On what basis do colleges/private schools price a given course assuming class size and direct costs are the same?

My current understanding is in my question on private school behaviour regarding the issues of viewing a university as a profit-maximising organisation (though I have some doubts) and concluding general pricing strategies used in producer theory cannot be applied to private schooling.

How do economists analyse price change in an educational service?

  • $\begingroup$ is there a problem with my answer? $\endgroup$ – Pedro Cavalcante Aug 21 '18 at 18:28
  • 1
    $\begingroup$ @PedroCavalcanteOliveira no there isn't, I upvoted it actually. just that id appreciate a more comprehensive answer. $\endgroup$ – EconJohn Aug 21 '18 at 22:50
  • $\begingroup$ I've added a more comprehensive answer now, hope it's what you were looking for. $\endgroup$ – Pedro Cavalcante Sep 9 '18 at 22:16

Epple and Romano (AER 1998) developed an interesting general equilibrium model with peer effects. It clearly diagnoses school's pricing strategies. The model predicts that competition will lead private schools to give tuition discounts to more able students, and that this will give rise to an equilibrium exhibiting stratification by income and ability between the public and private sectors and to a hierarchy of schools within the private sector. Epple, Figlio and Romano (JPubE 2004) submits this model to the empirical test quite sucessfully.


I came here to answer this question again because I feel like I omitted important points.

Schools don't present your typical production function. They're multi-product firms with several inputs with varying degrees of substitutability and complementarity. Different outputs (such as human capital, student health and socio-emotional skills) aren't necessarily antagonistic, but compete for school resources and there likely are multiple equilibria, given the vast amount of inputs and multiple outputs.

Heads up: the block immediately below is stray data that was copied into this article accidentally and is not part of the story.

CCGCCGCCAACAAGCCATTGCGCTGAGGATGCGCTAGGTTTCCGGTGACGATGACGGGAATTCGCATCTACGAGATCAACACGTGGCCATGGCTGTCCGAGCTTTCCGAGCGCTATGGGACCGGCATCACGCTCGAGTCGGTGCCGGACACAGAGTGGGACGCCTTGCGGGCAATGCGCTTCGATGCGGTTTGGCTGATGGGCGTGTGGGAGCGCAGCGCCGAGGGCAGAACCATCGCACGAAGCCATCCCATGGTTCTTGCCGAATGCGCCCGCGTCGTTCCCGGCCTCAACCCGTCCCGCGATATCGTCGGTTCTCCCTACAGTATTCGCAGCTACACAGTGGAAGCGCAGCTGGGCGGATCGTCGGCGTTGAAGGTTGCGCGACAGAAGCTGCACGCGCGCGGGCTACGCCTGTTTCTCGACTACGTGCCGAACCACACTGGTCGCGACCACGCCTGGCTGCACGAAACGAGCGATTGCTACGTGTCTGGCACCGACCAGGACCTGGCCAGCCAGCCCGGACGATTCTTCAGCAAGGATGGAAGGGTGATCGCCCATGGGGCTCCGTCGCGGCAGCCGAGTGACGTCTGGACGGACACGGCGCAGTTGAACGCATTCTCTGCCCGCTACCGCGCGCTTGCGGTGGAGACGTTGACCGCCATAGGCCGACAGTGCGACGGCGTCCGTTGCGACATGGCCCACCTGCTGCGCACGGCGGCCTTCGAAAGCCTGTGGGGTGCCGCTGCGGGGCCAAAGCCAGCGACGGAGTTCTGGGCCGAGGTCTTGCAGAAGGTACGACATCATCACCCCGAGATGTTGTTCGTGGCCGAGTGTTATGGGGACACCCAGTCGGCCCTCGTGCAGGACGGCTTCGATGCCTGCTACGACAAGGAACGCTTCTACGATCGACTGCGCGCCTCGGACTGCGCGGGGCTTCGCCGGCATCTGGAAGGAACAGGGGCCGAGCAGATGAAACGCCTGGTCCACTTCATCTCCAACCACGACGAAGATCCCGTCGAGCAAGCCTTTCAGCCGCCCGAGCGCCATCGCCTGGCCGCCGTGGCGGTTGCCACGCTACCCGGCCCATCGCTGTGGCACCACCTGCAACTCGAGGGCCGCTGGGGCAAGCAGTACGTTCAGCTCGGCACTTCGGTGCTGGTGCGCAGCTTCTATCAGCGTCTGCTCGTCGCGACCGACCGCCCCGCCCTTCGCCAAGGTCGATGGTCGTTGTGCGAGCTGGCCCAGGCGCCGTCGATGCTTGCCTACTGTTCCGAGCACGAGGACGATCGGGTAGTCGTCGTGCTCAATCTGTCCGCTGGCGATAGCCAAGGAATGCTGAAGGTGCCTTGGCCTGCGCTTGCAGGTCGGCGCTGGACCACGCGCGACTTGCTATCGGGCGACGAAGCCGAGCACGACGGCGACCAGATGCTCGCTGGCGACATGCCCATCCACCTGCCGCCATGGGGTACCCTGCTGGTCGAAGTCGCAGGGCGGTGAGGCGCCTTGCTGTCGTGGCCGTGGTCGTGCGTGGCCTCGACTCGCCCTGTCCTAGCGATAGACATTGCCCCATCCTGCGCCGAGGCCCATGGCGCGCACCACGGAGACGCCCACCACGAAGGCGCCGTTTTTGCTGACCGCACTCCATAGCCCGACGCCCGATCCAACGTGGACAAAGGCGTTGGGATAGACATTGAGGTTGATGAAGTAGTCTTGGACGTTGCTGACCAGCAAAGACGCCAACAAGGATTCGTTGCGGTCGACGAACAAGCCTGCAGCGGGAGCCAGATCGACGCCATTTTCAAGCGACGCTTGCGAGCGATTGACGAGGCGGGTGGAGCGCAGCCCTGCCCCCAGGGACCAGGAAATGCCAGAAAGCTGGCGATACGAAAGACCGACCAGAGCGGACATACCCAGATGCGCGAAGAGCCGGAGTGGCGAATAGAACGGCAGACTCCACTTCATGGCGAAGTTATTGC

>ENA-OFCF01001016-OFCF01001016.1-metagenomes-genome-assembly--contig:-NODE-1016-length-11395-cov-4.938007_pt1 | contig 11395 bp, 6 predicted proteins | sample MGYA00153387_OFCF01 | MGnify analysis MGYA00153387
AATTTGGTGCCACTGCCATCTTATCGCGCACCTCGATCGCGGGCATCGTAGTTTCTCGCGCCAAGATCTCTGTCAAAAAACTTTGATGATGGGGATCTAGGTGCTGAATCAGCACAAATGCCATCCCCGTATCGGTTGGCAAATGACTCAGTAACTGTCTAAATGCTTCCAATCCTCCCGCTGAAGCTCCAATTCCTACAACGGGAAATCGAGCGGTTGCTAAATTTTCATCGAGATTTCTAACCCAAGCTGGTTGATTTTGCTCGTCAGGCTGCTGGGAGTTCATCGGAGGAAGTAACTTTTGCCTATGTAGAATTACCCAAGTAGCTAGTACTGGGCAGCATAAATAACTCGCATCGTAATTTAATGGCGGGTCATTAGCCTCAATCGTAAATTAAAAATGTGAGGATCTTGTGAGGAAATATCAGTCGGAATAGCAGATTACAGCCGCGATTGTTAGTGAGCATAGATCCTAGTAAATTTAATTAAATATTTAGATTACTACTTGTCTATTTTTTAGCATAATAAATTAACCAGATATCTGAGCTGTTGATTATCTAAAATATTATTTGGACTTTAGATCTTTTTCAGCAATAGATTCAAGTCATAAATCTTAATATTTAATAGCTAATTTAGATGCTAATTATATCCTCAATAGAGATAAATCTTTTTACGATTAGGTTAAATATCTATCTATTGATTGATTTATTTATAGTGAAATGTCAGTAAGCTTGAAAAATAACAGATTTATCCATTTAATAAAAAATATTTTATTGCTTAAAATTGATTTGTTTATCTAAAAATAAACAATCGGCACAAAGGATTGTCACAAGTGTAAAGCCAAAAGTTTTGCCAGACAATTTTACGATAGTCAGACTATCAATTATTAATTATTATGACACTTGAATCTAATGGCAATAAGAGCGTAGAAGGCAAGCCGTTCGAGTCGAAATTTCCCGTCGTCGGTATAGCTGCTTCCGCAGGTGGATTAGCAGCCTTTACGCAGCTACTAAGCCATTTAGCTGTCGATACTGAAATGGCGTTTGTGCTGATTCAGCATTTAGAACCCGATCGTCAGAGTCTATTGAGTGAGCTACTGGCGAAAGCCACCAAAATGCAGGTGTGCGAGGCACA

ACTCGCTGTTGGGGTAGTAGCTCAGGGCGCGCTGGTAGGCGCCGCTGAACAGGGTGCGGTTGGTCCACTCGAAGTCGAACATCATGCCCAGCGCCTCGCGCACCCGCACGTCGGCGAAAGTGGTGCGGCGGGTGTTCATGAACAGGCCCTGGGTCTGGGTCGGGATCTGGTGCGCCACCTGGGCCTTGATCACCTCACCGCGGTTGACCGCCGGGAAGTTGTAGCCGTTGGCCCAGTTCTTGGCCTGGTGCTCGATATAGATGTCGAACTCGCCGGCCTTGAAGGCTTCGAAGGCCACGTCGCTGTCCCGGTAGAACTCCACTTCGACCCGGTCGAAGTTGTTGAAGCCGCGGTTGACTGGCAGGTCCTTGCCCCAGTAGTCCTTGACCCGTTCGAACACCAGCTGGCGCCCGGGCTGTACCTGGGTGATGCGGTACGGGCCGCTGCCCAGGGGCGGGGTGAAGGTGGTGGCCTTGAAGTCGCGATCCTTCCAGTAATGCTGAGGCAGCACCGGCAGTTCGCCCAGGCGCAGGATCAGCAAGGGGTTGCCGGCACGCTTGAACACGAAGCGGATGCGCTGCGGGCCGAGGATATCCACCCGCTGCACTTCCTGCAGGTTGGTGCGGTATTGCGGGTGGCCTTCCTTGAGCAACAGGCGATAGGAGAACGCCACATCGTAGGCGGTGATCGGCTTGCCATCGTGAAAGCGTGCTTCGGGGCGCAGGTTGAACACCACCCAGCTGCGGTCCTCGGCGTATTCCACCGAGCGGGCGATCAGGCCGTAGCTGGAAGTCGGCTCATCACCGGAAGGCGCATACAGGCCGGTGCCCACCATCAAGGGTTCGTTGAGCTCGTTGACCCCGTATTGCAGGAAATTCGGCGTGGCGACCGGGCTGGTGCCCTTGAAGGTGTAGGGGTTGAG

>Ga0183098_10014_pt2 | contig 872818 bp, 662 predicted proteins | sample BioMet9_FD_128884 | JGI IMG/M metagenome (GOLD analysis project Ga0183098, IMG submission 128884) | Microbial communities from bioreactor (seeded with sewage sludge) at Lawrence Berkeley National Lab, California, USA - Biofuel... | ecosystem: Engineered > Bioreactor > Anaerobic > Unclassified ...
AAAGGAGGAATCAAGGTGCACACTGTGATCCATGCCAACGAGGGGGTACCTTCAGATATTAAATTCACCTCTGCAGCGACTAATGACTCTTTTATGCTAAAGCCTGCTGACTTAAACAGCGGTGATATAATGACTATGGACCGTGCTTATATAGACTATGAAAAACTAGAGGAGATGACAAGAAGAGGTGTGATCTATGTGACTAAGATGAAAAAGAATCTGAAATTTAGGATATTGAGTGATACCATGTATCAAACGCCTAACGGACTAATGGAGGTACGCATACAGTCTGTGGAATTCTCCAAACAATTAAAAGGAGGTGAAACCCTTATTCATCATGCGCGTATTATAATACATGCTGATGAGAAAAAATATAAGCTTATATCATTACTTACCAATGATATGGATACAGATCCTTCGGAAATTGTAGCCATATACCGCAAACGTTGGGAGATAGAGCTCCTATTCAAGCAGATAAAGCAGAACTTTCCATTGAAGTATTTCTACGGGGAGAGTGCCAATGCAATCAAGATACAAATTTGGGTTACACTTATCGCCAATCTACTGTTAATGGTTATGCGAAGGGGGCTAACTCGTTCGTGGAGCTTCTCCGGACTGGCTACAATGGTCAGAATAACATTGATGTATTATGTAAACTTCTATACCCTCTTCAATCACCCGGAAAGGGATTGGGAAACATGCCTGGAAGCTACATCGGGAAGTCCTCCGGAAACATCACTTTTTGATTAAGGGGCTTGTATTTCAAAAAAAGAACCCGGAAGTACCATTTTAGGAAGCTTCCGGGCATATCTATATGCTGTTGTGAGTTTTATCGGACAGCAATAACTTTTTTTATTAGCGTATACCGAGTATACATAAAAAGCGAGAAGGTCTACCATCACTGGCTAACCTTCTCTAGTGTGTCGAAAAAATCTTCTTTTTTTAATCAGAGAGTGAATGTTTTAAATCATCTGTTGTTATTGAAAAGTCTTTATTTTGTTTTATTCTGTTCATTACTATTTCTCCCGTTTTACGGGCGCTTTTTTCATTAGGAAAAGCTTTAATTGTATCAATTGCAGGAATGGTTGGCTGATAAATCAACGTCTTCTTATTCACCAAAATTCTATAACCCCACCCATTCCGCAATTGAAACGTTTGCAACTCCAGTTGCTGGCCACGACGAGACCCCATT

One important feature of a school's production function is that customers are a central aspect of the firm's technology. Students aren't just customers, they're inputs and each one has an unique, time-varying marginal productivity. This implies private schools should charge students different tuitions, in some cases provide full-scholarships or even pay students to attend the school. A good student, through peer effects, can alleviate the school's input demand - especially for teachers and TAs.

So, yeah, you're right. Usual pricing strategies used in "traditional producer theory" aren't exactly appropriate for studying the "industrial organization of schools". Because of (i) the variety of input substitutability and complementarity, (ii) customer-input technology and (iii) the presence of various outputs.

Some schools, for example, focus on the niche market of "conscious" parents and devote more resources to socio-emotional skills. Others go for the classic "we educate geniouses here".

Winston (1996) is a good reference on this topic.

I hope I made things a bit clearer.


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